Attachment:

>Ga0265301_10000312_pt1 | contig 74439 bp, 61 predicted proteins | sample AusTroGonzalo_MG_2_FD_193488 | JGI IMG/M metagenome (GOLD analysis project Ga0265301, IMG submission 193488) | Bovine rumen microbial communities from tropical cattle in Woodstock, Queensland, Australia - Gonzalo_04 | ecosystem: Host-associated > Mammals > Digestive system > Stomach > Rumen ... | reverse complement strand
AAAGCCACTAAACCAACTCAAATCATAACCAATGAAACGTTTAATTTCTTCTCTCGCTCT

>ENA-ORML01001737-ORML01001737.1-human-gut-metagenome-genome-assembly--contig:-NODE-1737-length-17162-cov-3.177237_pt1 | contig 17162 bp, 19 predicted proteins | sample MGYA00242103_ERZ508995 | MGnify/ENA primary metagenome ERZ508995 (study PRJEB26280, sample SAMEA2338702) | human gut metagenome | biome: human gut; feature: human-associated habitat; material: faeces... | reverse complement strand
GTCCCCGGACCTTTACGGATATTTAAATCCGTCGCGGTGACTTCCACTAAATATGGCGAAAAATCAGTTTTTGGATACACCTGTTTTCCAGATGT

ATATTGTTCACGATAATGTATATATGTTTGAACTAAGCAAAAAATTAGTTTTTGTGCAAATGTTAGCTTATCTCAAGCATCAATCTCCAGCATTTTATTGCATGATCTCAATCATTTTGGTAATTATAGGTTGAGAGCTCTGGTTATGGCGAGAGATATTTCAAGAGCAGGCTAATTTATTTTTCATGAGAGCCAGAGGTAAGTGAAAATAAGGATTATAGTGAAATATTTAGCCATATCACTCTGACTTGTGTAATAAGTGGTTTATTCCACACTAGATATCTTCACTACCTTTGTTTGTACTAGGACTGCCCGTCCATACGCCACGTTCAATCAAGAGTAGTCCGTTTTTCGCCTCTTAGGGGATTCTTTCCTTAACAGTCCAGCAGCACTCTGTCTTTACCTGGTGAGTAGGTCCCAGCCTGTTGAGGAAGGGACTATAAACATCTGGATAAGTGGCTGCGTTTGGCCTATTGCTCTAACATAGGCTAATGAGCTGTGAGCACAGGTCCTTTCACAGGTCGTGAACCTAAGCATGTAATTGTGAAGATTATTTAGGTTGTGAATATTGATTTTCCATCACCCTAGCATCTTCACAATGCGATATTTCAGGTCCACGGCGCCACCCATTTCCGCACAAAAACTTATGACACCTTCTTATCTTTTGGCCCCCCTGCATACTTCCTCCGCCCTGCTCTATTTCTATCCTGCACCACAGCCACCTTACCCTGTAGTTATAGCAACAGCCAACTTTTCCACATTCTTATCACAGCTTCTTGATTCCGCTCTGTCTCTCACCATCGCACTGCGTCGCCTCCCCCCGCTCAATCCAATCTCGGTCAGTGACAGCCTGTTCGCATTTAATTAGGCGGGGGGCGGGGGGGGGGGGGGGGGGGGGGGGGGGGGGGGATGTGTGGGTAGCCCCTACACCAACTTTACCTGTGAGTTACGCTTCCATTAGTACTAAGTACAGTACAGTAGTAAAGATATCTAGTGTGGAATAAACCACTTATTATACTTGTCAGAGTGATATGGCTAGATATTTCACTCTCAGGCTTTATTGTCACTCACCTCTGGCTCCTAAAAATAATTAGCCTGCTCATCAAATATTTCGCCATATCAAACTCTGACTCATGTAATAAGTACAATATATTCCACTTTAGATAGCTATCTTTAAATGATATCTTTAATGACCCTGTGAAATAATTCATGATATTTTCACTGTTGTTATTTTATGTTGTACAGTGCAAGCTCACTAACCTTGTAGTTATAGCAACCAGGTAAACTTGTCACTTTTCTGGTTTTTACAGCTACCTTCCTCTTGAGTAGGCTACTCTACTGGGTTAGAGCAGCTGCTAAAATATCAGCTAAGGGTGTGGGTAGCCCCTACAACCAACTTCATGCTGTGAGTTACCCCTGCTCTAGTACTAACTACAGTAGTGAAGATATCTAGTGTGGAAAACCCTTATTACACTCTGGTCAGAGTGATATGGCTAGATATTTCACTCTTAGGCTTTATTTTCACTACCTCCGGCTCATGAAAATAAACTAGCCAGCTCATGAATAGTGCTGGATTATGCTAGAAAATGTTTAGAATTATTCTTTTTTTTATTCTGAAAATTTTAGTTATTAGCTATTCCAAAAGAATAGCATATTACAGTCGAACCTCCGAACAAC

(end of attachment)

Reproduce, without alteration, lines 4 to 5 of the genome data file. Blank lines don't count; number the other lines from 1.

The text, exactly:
GTCCCCGGACCTTTACGGATATTTAAATCCGTCGCGGTGACTTCCACTAAATATGGCGAAAAATCAGTTTTTGGATACACCTGTTTTCCAGATGT

ATATTGTTCACGATAATGTATATATGTTTGAACTAAGCAAAAAATTAGTTTTTGTGCAAATGTTAGCTTATCTCAAGCATCAATCTCCAGCATTTTATTGCATGATCTCAATCATTTTGGTAATTATAGGTTGAGAGCTCTGGTTATGGCGAGAGATATTTCAAGAGCAGGCTAATTTATTTTTCATGAGAGCCAGAGGTAAGTGAAAATAAGGATTATAGTGAAATATTTAGCCATATCACTCTGACTTGTGTAATAAGTGGTTTATTCCACACTAGATATCTTCACTACCTTTGTTTGTACTAGGACTGCCCGTCCATACGCCACGTTCAATCAAGAGTAGTCCGTTTTTCGCCTCTTAGGGGATTCTTTCCTTAACAGTCCAGCAGCACTCTGTCTTTACCTGGTGAGTAGGTCCCAGCCTGTTGAGGAAGGGACTATAAACATCTGGATAAGTGGCTGCGTTTGGCCTATTGCTCTAACATAGGCTAATGAGCTGTGAGCACAGGTCCTTTCACAGGTCGTGAACCTAAGCATGTAATTGTGAAGATTATTTAGGTTGTGAATATTGATTTTCCATCACCCTAGCATCTTCACAATGCGATATTTCAGGTCCACGGCGCCACCCATTTCCGCACAAAAACTTATGACACCTTCTTATCTTTTGGCCCCCCTGCATACTTCCTCCGCCCTGCTCTATTTCTATCCTGCACCACAGCCACCTTACCCTGTAGTTATAGCAACAGCCAACTTTTCCACATTCTTATCACAGCTTCTTGATTCCGCTCTGTCTCTCACCATCGCACTGCGTCGCCTCCCCCCGCTCAATCCAATCTCGGTCAGTGACAGCCTGTTCGCATTTAATTAGGCGGGGGGCGGGGGGGGGGGGGGGGGGGGGGGGGGGGGGGGATGTGTGGGTAGCCCCTACACCAACTTTACCTGTGAGTTACGCTTCCATTAGTACTAAGTACAGTACAGTAGTAAAGATATCTAGTGTGGAATAAACCACTTATTATACTTGTCAGAGTGATATGGCTAGATATTTCACTCTCAGGCTTTATTGTCACTCACCTCTGGCTCCTAAAAATAATTAGCCTGCTCATCAAATATTTCGCCATATCAAACTCTGACTCATGTAATAAGTACAATATATTCCACTTTAGATAGCTATCTTTAAATGATATCTTTAATGACCCTGTGAAATAATTCATGATATTTTCACTGTTGTTATTTTATGTTGTACAGTGCAAGCTCACTAACCTTGTAGTTATAGCAACCAGGTAAACTTGTCACTTTTCTGGTTTTTACAGCTACCTTCCTCTTGAGTAGGCTACTCTACTGGGTTAGAGCAGCTGCTAAAATATCAGCTAAGGGTGTGGGTAGCCCCTACAACCAACTTCATGCTGTGAGTTACCCCTGCTCTAGTACTAACTACAGTAGTGAAGATATCTAGTGTGGAAAACCCTTATTACACTCTGGTCAGAGTGATATGGCTAGATATTTCACTCTTAGGCTTTATTTTCACTACCTCCGGCTCATGAAAATAAACTAGCCAGCTCATGAATAGTGCTGGATTATGCTAGAAAATGTTTAGAATTATTCTTTTTTTTATTCTGAAAATTTTAGTTATTAGCTATTCCAAAAGAATAGCATATTACAGTCGAACCTCCGAACAAC